‘Probably the best decision I’ve ever made in my life’ - UNI grad works on the James Webb Space Telescope
CEDAR FALLS, Iowa (KCRG) - The most powerful space telescope ever has a connection with an Eastern Iowan.
James Webb Space telescope launched back in December of 2021, with the first pictures coming back just last month.
Christopher Stark graduated from the University of Northern Iowa with his Bachelor of Science in Physics in 2004.... Now he’s a Deputy Observatory Scientist for the James Webb.
But science was the last thing Stark ever imagined ending up in.
”Anything he set his mind to he became an expert at,” said Paul Shand, the Department head for the Physics Department at UNI.
Christopher Stark started his time at the University of Northern Iowa planning to major in Marketing.
”Growing up, I had no inkling to be a scientist, let alone an astronomer,” said Stark.
To fulfill his core curriculum his brother suggested he take the physics in everyday life class.
”I was enthralled. I was learning about the world in new ways. I was using math and applying it to things around me. And I just fell in love with physics. So, I switched my major immediately and never looked back. That’s probably the best decision I’ve ever made in my life,” said Stark.
After completing his undergraduate degree Stark went on to pursue his Ph.D. at the University of Maryland... just 10 minutes away from NASA’s Goddard Space Flight Center.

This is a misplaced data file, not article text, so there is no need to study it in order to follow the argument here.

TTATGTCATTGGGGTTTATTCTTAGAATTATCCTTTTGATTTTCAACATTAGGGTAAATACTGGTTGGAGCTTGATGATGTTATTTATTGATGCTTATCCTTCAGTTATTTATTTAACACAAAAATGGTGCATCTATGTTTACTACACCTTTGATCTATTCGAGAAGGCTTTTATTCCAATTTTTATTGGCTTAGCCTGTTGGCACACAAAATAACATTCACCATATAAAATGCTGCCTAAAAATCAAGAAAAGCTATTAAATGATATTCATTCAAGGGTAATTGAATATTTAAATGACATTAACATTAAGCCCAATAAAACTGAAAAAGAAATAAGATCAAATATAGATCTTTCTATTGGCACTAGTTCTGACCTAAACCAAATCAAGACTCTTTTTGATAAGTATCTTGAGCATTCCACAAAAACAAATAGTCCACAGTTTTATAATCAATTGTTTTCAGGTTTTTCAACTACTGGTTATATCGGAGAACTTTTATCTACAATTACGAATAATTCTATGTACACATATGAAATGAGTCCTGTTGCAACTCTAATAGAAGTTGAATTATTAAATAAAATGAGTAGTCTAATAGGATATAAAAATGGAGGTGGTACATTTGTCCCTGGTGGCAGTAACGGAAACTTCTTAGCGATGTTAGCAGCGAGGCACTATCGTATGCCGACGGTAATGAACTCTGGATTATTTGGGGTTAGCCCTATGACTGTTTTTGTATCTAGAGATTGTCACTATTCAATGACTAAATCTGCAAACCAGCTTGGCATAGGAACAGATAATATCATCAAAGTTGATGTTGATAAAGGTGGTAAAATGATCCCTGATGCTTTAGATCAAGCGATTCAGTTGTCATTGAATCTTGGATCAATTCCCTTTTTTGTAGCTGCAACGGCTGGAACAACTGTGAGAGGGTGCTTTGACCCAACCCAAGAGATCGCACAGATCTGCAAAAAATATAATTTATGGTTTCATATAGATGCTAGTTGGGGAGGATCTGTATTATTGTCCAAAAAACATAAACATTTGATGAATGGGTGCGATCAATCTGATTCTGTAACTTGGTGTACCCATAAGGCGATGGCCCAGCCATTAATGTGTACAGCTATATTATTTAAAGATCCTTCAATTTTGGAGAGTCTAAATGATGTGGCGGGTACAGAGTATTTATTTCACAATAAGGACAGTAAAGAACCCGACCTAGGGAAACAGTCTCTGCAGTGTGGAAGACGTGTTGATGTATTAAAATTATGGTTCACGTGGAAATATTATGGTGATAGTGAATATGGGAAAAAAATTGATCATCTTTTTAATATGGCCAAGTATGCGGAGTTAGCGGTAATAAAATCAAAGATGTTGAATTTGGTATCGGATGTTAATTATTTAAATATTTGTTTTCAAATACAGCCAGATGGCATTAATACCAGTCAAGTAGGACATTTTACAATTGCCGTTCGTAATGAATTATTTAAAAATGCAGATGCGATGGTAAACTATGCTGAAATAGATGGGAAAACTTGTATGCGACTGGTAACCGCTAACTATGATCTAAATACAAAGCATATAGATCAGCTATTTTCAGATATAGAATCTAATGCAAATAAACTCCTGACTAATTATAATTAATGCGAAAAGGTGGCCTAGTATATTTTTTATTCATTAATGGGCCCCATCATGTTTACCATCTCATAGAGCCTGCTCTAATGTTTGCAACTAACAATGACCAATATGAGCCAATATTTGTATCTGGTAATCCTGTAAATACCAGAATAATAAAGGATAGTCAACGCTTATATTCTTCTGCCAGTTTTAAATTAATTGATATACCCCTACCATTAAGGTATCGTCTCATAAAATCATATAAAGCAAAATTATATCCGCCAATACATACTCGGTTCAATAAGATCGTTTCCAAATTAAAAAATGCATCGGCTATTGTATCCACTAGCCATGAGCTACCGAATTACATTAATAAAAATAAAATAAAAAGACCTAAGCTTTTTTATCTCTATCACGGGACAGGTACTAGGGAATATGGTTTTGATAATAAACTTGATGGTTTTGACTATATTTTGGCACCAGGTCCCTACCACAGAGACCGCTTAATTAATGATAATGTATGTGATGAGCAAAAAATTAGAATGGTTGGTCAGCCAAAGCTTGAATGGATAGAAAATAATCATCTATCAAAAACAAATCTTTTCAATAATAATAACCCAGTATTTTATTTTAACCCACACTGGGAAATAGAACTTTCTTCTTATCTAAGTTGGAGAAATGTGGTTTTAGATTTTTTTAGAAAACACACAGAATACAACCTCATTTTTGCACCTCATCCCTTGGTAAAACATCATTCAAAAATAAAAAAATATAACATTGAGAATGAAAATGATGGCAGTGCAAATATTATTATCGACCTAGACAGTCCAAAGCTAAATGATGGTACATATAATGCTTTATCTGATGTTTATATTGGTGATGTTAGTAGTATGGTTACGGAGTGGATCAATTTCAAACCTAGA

”I figured maybe I could get my Ph.D. while getting my foot in the door at NASA,” he said.
Paul Shand, the Department head for the Physics Department at UNI said it’s no accident Stark has had this much success in his field.
”Chris was such a wonderful student. And, you know, he was one of those students that just, could do anything. Anything that he set his mind to he did and he did it really really well,” said Shand.
Stark said UNI taught him to think like a scientist.
”I wouldn’t be a scientist. And I wouldn’t be an astronomer if it weren’t for my time at the University of Northern Iowa. They basically had to take a student that had very little scientific background that thought they were going into business and transform them into a scientist,” said Stark.
”I felt a tremendous amount of pride that Chris is involved in this en devour,” said Shand.
Stark said once Webb was launched and everything went well, there was a sense of relief in the room. He said while the first photos that came down were phenomenal... that was just the beginning.
”I feel like we’ve just taken it around the block. So, I think over the next few years, we’re really going to see what this thing can do when we put the pedal to the metal. And when we stare at a patch of sky for a week or something... I think we’re going to see something amazing,” said Stark.
Shand said Stark will be returning to UNI in March of 2023 for the University’s Begeman Lecture Series.
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